Although cannabis use arises from various factors, the most crucial are peer group influence and availability because the timing of peer influence directly affects adolescent substance use, and teenage substance use is the most common factor in addiction. The paper “Impact of environmental factors on marijuana use in 11 European countries” depicts how specific factors influence cannabis use. Cannabis availability was strongly associated with frequent marijuana use in 4 countries. The highest was in Slovenia, with an odds ratio of 19.28 for boys and 19.05 for girls. The use of cannabis among peers heavily correlated with frequent marijuana use in 5 countries. The highest was an odds ratio of 23.91 for boys in Norway and 75.42 for girls in Denmark. Cannabis use among peers also correlated with early cannabis use in 8 countries for boys, with the highest odds ratio of 54.03 in Norway, and three countries for girls, with the highest odds ratio of 7.29 in Denmark (Pejnović franelić et al., 2011, p. 446). Due to the correlation between peer use and early use, the age of exposure directly affects dependency on the drug.

Because of the correlation between peer use and early use, the age of exposure directly affects dependency on the drug

The paper “Cannabis Use in Adolescence and Young Adulthood” presents information on different periods of cannabis introduction and future use. It separated the adolescent phase into two sections: mid-school (average 14.9-15.9 years) and late-school (average 16.4-17.4 years). The frequency of teenage cannabis use varied within each individual, but 82% of adolescents reporting mid-school use also reported use into the late-school period. Antisocial behavior, cigarette smoking, frequent and high-risk alcohol drinking, and the degree of peer involvement in regular cannabis use were all associated with mid-school use and late-school use (Coffey & Patton, 2016, p. 319). Cannabis dependence, more common in males, reached its peak at 20 years. In another study, researchers found that 12% of adults were diagnosed with cannabis use disorder at least once from age 20 to 35 years (Coffey & Patton, 2016, p. 319). Cannabis use disorder primarily arises from the underexpression of CHRNA2 combined with exposure to cannabis early on in life, and the age of dependence decreases as the peer exposure period unfolds earlier.



Even though the underexpression of CHRNA2 is connected to cannabis use disorder, not everyone that under-expresses the gene will have the disorder. Cannabis use disorder is an example of how genes and environmental factors interact in complex ways to influence expression of a disorder. Nevertheless, the role of CHRNA2 expression and environmental factors on cannabis use disorder could be used to better inform diagnosis and prevention strategies. Studying the genetic and environmental basis of cannabis addiction can save future victims of drug addiction from death. Understanding the influence of environmental factors aids in the institution of prevention strategies, such as programs that target people at the prime age of cannabis exposure, with emphasis on those of lower socioeconomic status. The understanding of cannabis use disorder is important for high school students because the majority of cannabis exposure and use occurs near the age of high school. By giving high school students an understanding of the drug and the drug’s effects, as opposed to teaching the restriction of the drug, efficiency of substance control among adolescents increases. Understanding cannabis use disorder remains a critical step in preventing unnecessary deaths to drugs and the treatment of the disease.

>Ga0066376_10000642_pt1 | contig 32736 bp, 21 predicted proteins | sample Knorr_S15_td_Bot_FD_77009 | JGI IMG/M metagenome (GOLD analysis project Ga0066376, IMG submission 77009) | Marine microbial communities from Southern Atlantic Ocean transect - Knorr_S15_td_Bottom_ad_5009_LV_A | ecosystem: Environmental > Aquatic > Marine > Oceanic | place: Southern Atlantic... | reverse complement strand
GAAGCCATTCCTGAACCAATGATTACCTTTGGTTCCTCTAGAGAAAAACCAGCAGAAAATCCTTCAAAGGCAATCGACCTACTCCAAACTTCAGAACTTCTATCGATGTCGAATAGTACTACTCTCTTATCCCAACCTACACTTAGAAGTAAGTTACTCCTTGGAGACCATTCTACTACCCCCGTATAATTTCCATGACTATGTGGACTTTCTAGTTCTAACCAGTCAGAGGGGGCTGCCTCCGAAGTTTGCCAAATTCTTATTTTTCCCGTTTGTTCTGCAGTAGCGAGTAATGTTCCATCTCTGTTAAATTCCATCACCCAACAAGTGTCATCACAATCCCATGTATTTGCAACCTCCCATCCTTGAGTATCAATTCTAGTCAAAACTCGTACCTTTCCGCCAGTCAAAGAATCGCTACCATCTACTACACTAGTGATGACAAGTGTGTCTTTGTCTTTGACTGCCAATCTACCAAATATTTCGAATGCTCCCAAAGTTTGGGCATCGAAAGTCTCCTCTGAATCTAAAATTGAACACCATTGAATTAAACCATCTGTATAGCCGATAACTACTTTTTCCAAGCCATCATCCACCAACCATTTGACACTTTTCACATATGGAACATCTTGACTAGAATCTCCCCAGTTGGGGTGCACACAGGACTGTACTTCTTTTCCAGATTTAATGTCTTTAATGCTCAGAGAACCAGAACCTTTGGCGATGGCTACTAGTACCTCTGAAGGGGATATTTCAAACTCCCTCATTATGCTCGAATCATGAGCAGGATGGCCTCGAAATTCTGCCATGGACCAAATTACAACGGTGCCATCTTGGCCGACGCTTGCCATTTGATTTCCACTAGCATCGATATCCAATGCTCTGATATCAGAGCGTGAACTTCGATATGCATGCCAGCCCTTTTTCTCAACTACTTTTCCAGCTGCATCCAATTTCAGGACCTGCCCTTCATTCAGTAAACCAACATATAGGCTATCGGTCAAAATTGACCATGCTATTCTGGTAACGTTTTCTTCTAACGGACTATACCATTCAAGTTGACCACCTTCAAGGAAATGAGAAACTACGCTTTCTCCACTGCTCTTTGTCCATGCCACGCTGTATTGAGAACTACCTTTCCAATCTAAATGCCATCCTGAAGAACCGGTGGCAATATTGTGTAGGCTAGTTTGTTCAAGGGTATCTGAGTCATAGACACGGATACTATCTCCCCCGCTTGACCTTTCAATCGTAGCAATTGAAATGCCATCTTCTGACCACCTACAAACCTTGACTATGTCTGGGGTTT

Cannabis use disorder is an example of how genes and environmental factors interact in complex ways to influence expression of a disorder


  1. Agrawal, A., Neale, M. C., Prescott, C. A., & Kendler, K. S. (2004). A twin study of early cannabis use and subsequent use and abuse/dependence of other illicit drugs. Psychological Medicine, 34(7), 1227-1237.
  2. Case, A., & Deaton, A. (2015). Rising morbidity and mortality in midlife among white non-Hispanic americans in the 21st century. Proceedings of the National Academy of Sciences, 112(49), 15078-15083.
  3. Case, A., & Deaton, A. (2020). Deaths of despair and the future of capitalism. Princeton University Press.
  4. Coffey, C., & Patton, G. C. (2016). Cannabis use in adolescence and young adulthood. The Canadian Journal of Psychiatry, 61(6), 318-327.
  5. Demontis, D., Rajagopal, V. M., Thorgeirsson, T. E., Als, T. D., Grove, J., Leppälä, K., Gudbjartsson, D. F., Pallesen, J., Hjorthøj, C., Reginsson, G. W., Tyrfingsson, T., Runarsdottir, V., Qvist, P., Christensen, J. H., Bybjerg-grauholm, J., Bækvad-hansen, M., Huckins, L. M., Stahl, E. A., Timmermann, A., . . . Nyegaard, M. (2019). Genome-wide association study implicates chrna2 in cannabis use disorder. Nature Neuroscience, 22(7), 1066-1074.
  6. Hudak, J. (2018, December 14). The Farm Bill, hemp legalization and the status of CBD: An explainer. Brookings.
  7. Pejnović franelić, I., Kuzman, M., Pavić Šimetin, I., & Kern, J. (2011). Impact of environmental factors on marijuana use in 11 european countries. Croatian Medical Journal, 52(4), 446-457.
  8. Szumilas M. (2010). Explaining odds ratios. Journal of the Canadian Academy of Child and Adolescent Psychiatry, 19(3), 227–229.
  9. Volkow, N. D. (2020, July). Is marijuana a gateway drug? (Marijuana Research Report). National Institute on Drug Abuse.

About the Author

Hudson Stimmler

Hudson Stimmler lives in Pasadena, California and attends as a junior at Polytechnic Highschool. He enjoys playing football for his school and learning about computer science. When Hudson isn’t spending time with friends and family, he is busy writing and learning new coding languages and programs. Computer science inspired him to write “The Role of the CHRNA2 Gene and Environmental Factors in Cannabis Use Disorder” because influential genomics will be widely used in the implementation of technology in the near future.